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JPMorgan CEO Jamie Dimon concedes partial defeat on return-to-office mandate

April 18, 2022, 11:00 AM UTC

Jamie Dimon, like his fellow bank CEO David Solomon, has been a staunch proponent of a full return to office, stressing its role in fostering innovation and lamenting remote work’s purported erosion of company culture. 

Working from home “doesn’t work for people who want to hustle, doesn’t work for culture, doesn’t work for idea generation,” JPMorgan’s CEO said at a Wall Street Journal event last year. “We are getting blowback about coming back internally. But that’s life.”

Evidently not. The bank boss seemed to reverse course earlier this month, writing in an annual shareholder letter that at least 50% of employees will work at a physical location full-time. About 40% will work under a hybrid model, and 10% may continue to work from home full-time. 

Full-time on-site workers will include employees in its retail bank branches, as well as those jobs in check processing, vaults, sales and trading, security, and operations. Employees working under the hybrid arrangement will vary by job type.

In June, the bank sent a companywide return-to-office memo, acknowledging that the pandemic has permanently altered work structures at JPMorgan, with some teams piloting a hybrid approach. “But we want each of you back regularly so that we can test the effectiveness of these models as quickly as possible,” Dimon wrote at the time.  

In his shareholder report, Dimon stated that all decisions on work arrangements will depend on what is most optimal for the firm and its clients.

While remote work and videoconferencing tools like Zoom and Cisco have allowed banks to maintain productivity during the pandemic, Dimon has long expressed dissatisfaction with remote work, arguing that it’s no substitute for in-person collaboration, which often sparks “spontaneous idea generation.”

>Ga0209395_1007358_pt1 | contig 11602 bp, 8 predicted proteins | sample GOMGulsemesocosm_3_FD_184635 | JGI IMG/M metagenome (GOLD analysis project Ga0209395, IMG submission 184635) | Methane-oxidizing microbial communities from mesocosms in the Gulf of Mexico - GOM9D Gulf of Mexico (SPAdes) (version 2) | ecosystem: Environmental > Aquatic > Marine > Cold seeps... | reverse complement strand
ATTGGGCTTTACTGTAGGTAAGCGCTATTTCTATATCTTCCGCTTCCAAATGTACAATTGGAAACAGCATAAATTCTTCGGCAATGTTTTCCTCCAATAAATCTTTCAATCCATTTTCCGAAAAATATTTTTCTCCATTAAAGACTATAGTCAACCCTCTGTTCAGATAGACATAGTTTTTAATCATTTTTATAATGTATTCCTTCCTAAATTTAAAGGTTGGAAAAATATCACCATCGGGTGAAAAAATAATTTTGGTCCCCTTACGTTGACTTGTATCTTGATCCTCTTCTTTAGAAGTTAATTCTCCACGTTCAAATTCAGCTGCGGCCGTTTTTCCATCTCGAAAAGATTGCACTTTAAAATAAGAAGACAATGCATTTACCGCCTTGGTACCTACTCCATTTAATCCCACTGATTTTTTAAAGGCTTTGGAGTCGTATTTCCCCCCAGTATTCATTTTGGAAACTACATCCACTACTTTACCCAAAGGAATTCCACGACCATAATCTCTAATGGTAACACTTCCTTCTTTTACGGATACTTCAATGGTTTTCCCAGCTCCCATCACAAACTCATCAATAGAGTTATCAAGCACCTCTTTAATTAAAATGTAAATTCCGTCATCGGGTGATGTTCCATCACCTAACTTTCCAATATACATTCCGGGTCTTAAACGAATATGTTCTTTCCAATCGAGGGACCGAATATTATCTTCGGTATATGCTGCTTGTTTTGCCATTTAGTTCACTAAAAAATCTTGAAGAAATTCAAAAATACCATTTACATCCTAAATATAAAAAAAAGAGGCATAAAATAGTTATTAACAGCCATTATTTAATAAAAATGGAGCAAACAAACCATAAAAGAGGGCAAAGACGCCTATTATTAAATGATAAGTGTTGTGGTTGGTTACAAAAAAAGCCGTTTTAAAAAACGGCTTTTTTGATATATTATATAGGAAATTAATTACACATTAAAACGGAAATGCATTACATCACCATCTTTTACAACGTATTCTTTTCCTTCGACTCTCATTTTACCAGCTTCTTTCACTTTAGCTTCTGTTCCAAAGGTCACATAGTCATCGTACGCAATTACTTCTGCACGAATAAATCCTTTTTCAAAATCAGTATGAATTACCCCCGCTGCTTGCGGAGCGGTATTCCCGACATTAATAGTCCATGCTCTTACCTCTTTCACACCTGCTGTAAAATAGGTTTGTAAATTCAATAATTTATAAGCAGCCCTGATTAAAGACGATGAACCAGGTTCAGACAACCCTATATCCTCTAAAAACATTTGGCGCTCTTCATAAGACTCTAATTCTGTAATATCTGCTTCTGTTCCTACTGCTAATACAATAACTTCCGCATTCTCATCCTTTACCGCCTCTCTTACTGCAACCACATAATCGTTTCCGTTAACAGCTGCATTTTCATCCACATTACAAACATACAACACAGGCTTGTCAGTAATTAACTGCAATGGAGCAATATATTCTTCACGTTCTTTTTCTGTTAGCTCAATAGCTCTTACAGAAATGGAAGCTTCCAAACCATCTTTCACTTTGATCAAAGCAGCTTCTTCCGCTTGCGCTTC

The bank’s acceptance of hybrid work, however, is bleeding into its approach to real estate. It’s continuing with the construction of new headquarters in New York City. Housed at 270 Park Avenue, the building will accommodate anywhere between 12,000 to 14,000 people and feature an open seating arrangement.

 The bank will provide 60 to 76 seats on average for every 100 employees and increase the number of conference rooms, private offices, and public spaces. Like many New York–based companies, JPMorgan has shed space, downsizing its commercial footprint in the city by 700,000 square feet since 2020. It plans to significantly cut down its global office footprint in the coming years.

Though Dimon has softened his stance on working from home, he still believes virtual work presents serious weaknesses, hurting the career aspirations of young employees and impeding their professional growth.

“Most individuals learn the best when they are taught through an apprenticeship mode, which is almost impossible to replicate in the Zoom world,” the CEO wrote. JPMorgan has hired more than 80,000 people since March 2020 and provided virtual training and onboarding. However, Dimon warns this could prove to be a setback to the company’s culture and character over time, adding that Zoom slows down decision-making processes and hampers leadership abilities.

Leaders need to “be visible, they need to teach and educate, and they need to be able to conduct impromptu meetings,” Dimon wrote. “They cannot lead from behind a desk or in front of a screen.”

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